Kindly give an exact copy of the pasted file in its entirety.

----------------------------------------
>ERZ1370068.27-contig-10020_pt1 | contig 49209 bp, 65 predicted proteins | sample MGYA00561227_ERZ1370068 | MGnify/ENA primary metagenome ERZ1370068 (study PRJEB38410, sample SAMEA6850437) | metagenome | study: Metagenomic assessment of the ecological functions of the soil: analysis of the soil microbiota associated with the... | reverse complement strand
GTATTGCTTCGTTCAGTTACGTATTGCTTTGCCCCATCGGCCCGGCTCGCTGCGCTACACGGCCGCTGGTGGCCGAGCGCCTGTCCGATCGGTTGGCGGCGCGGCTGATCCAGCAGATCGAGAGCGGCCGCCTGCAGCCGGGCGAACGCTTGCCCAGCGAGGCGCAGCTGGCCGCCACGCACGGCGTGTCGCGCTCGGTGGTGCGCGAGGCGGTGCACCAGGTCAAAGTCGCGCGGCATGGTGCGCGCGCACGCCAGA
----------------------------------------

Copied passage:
>ERZ1370068.27-contig-10020_pt1 | contig 49209 bp, 65 predicted proteins | sample MGYA00561227_ERZ1370068 | MGnify/ENA primary metagenome ERZ1370068 (study PRJEB38410, sample SAMEA6850437) | metagenome | study: Metagenomic assessment of the ecological functions of the soil: analysis of the soil microbiota associated with the... | reverse complement strand
GTATTGCTTCGTTCAGTTACGTATTGCTTTGCCCCATCGGCCCGGCTCGCTGCGCTACACGGCCGCTGGTGGCCGAGCGCCTGTCCGATCGGTTGGCGGCGCGGCTGATCCAGCAGATCGAGAGCGGCCGCCTGCAGCCGGGCGAACGCTTGCCCAGCGAGGCGCAGCTGGCCGCCACGCACGGCGTGTCGCGCTCGGTGGTGCGCGAGGCGGTGCACCAGGTCAAAGTCGCGCGGCATGGTGCGCGCGCACGCCAGA